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Important Reminder for Indian Citizens

The Reserve Bank of India (RBI) has decided to extend the deadline for depositing and exchanging Rs 2,000 currency notes until October 7. Starting from October 8, bank branches will no longer accept these notes, and they must be deposited at the regional offices of the central bank.

However, individuals will still have the option to exchange and deposit Rs 2,000 notes at RBI Issue Offices, with a limit of Rs 20,000 per transaction, as stated in an RBI announcement. It’s important to note that these notes will continue to be considered legal tender even after October 7.

The RBI initially announced the withdrawal of Rs 2,000 notes from circulation on May 19, specifying that people could deposit or exchange these banknotes until a designated date.

“As the originally specified withdrawal period has concluded and following a review, the RBI has decided to extend the current arrangement for depositing and exchanging Rs 2,000 banknotes until October 7, 2023,” stated the RBI.

As of May 19, out of the total value of Rs 3.56 lakh crore of Rs 2,000 banknotes in circulation, notes worth Rs 3.42 lakh crore, equivalent to 96% of the issued notes, had been returned to the banking system.

The RBI also mentioned that individuals or entities within the country can send these notes via India Post to any of the 19 RBI offices for crediting to their bank accounts, subject to relevant RBI/government regulations, the submission of valid identity documents, and due diligence as determined by the RBI. In cases related to investigations, law enforcement agencies, government departments, or public authorities can deposit or exchange Rs 2,000 banknotes at any of the 19 RBI Issue Offices without any prescribed limit.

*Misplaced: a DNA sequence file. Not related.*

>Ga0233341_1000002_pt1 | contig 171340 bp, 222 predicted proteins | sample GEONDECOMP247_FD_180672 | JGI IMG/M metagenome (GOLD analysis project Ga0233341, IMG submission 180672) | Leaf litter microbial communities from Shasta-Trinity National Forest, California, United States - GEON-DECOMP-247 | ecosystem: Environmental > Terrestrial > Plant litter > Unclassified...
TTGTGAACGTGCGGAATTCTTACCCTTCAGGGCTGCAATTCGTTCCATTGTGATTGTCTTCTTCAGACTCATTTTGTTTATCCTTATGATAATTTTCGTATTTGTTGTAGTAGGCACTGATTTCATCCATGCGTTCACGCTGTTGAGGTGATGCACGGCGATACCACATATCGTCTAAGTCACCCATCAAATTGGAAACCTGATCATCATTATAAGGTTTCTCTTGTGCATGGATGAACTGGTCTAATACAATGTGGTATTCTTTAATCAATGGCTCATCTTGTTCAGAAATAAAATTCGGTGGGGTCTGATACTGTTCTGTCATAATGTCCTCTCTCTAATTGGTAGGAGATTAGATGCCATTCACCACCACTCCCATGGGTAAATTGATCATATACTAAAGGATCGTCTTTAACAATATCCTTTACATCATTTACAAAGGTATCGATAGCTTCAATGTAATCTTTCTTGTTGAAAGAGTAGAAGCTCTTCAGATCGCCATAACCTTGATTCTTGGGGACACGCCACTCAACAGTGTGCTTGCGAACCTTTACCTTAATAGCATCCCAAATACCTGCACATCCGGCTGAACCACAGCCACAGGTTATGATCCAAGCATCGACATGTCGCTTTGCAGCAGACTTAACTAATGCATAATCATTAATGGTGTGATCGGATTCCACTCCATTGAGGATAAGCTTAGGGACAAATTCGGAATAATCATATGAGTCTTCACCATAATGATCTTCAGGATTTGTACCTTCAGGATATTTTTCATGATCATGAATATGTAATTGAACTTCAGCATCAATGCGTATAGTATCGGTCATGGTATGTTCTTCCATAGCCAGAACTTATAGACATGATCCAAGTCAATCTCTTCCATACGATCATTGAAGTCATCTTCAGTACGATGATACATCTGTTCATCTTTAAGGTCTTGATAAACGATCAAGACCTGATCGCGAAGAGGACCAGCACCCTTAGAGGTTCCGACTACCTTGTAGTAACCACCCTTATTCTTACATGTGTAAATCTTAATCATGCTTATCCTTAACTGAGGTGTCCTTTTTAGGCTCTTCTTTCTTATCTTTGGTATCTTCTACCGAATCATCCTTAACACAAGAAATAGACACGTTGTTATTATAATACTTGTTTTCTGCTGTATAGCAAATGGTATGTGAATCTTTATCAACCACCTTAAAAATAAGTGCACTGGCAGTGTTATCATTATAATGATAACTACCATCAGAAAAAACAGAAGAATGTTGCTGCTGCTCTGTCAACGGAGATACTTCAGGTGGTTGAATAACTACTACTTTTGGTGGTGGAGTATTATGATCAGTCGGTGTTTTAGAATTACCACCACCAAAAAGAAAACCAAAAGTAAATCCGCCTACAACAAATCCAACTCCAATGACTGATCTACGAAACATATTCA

The RBI did not set a definitive last date for exchanging these notes, only stating that the facility for exchange or deposit at its 19 regional offices would be available “until further notice.” It’s worth noting that the legal tender status of these notes may be revoked after the last date.

Following the withdrawal of these notes, the banking system saw a significant increase in deposits. Consequently, the central bank introduced an incremental cash reserve ratio (I-CRR) in August to manage a portion of the funds and regulate liquidity in the banking system. Earlier this month, the RBI decided to phase out the I-CRR.

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